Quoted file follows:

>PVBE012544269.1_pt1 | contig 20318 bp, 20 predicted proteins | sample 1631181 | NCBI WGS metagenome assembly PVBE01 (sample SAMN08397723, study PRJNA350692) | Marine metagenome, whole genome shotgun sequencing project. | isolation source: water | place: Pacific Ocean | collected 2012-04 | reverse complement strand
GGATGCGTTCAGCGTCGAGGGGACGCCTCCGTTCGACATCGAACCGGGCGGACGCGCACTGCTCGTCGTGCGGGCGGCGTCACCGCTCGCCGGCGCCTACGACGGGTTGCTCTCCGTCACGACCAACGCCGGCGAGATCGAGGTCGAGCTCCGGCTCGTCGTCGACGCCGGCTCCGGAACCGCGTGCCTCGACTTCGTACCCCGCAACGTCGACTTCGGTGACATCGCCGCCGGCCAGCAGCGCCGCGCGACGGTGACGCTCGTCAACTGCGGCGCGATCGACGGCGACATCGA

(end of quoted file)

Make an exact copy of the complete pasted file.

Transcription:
>PVBE012544269.1_pt1 | contig 20318 bp, 20 predicted proteins | sample 1631181 | NCBI WGS metagenome assembly PVBE01 (sample SAMN08397723, study PRJNA350692) | Marine metagenome, whole genome shotgun sequencing project. | isolation source: water | place: Pacific Ocean | collected 2012-04 | reverse complement strand
GGATGCGTTCAGCGTCGAGGGGACGCCTCCGTTCGACATCGAACCGGGCGGACGCGCACTGCTCGTCGTGCGGGCGGCGTCACCGCTCGCCGGCGCCTACGACGGGTTGCTCTCCGTCACGACCAACGCCGGCGAGATCGAGGTCGAGCTCCGGCTCGTCGTCGACGCCGGCTCCGGAACCGCGTGCCTCGACTTCGTACCCCGCAACGTCGACTTCGGTGACATCGCCGCCGGCCAGCAGCGCCGCGCGACGGTGACGCTCGTCAACTGCGGCGCGATCGACGGCGACATCGA